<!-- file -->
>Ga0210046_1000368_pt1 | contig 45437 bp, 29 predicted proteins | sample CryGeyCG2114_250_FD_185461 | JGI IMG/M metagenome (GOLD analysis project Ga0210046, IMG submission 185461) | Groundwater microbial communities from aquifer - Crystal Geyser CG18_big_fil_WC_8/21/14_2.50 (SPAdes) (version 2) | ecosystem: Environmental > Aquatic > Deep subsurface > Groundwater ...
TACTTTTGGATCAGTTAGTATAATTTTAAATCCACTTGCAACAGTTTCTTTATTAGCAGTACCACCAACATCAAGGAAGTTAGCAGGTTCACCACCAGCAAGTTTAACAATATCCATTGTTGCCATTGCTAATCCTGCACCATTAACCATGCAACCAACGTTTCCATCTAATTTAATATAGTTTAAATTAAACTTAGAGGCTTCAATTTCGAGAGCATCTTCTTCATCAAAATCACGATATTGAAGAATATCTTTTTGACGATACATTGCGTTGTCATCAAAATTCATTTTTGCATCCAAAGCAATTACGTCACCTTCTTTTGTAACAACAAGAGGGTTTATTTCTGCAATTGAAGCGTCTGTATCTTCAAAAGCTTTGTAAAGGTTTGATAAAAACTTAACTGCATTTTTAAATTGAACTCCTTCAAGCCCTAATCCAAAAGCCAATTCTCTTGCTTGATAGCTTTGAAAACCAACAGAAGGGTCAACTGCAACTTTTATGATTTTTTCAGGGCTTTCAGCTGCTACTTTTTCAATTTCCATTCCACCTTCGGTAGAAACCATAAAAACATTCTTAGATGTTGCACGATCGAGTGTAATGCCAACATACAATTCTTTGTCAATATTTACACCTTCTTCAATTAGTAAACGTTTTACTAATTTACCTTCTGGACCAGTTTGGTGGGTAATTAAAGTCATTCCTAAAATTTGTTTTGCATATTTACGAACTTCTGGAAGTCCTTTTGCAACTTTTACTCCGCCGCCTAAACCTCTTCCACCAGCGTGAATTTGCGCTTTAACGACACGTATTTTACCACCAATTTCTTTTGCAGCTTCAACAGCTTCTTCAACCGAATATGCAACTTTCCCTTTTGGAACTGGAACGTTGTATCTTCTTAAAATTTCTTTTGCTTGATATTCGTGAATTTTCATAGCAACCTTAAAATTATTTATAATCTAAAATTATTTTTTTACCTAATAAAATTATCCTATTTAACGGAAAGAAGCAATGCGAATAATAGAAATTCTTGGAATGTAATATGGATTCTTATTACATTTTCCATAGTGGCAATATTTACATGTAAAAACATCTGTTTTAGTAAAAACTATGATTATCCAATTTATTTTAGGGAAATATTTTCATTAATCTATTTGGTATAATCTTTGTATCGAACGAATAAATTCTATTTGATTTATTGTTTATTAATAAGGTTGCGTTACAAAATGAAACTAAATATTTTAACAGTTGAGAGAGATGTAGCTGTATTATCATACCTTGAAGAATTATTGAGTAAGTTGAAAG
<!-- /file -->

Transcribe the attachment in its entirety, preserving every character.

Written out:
>Ga0210046_1000368_pt1 | contig 45437 bp, 29 predicted proteins | sample CryGeyCG2114_250_FD_185461 | JGI IMG/M metagenome (GOLD analysis project Ga0210046, IMG submission 185461) | Groundwater microbial communities from aquifer - Crystal Geyser CG18_big_fil_WC_8/21/14_2.50 (SPAdes) (version 2) | ecosystem: Environmental > Aquatic > Deep subsurface > Groundwater ...
TACTTTTGGATCAGTTAGTATAATTTTAAATCCACTTGCAACAGTTTCTTTATTAGCAGTACCACCAACATCAAGGAAGTTAGCAGGTTCACCACCAGCAAGTTTAACAATATCCATTGTTGCCATTGCTAATCCTGCACCATTAACCATGCAACCAACGTTTCCATCTAATTTAATATAGTTTAAATTAAACTTAGAGGCTTCAATTTCGAGAGCATCTTCTTCATCAAAATCACGATATTGAAGAATATCTTTTTGACGATACATTGCGTTGTCATCAAAATTCATTTTTGCATCCAAAGCAATTACGTCACCTTCTTTTGTAACAACAAGAGGGTTTATTTCTGCAATTGAAGCGTCTGTATCTTCAAAAGCTTTGTAAAGGTTTGATAAAAACTTAACTGCATTTTTAAATTGAACTCCTTCAAGCCCTAATCCAAAAGCCAATTCTCTTGCTTGATAGCTTTGAAAACCAACAGAAGGGTCAACTGCAACTTTTATGATTTTTTCAGGGCTTTCAGCTGCTACTTTTTCAATTTCCATTCCACCTTCGGTAGAAACCATAAAAACATTCTTAGATGTTGCACGATCGAGTGTAATGCCAACATACAATTCTTTGTCAATATTTACACCTTCTTCAATTAGTAAACGTTTTACTAATTTACCTTCTGGACCAGTTTGGTGGGTAATTAAAGTCATTCCTAAAATTTGTTTTGCATATTTACGAACTTCTGGAAGTCCTTTTGCAACTTTTACTCCGCCGCCTAAACCTCTTCCACCAGCGTGAATTTGCGCTTTAACGACACGTATTTTACCACCAATTTCTTTTGCAGCTTCAACAGCTTCTTCAACCGAATATGCAACTTTCCCTTTTGGAACTGGAACGTTGTATCTTCTTAAAATTTCTTTTGCTTGATATTCGTGAATTTTCATAGCAACCTTAAAATTATTTATAATCTAAAATTATTTTTTTACCTAATAAAATTATCCTATTTAACGGAAAGAAGCAATGCGAATAATAGAAATTCTTGGAATGTAATATGGATTCTTATTACATTTTCCATAGTGGCAATATTTACATGTAAAAACATCTGTTTTAGTAAAAACTATGATTATCCAATTTATTTTAGGGAAATATTTTCATTAATCTATTTGGTATAATCTTTGTATCGAACGAATAAATTCTATTTGATTTATTGTTTATTAATAAGGTTGCGTTACAAAATGAAACTAAATATTTTAACAGTTGAGAGAGATGTAGCTGTATTATCATACCTTGAAGAATTATTGAGTAAGTTGAAAG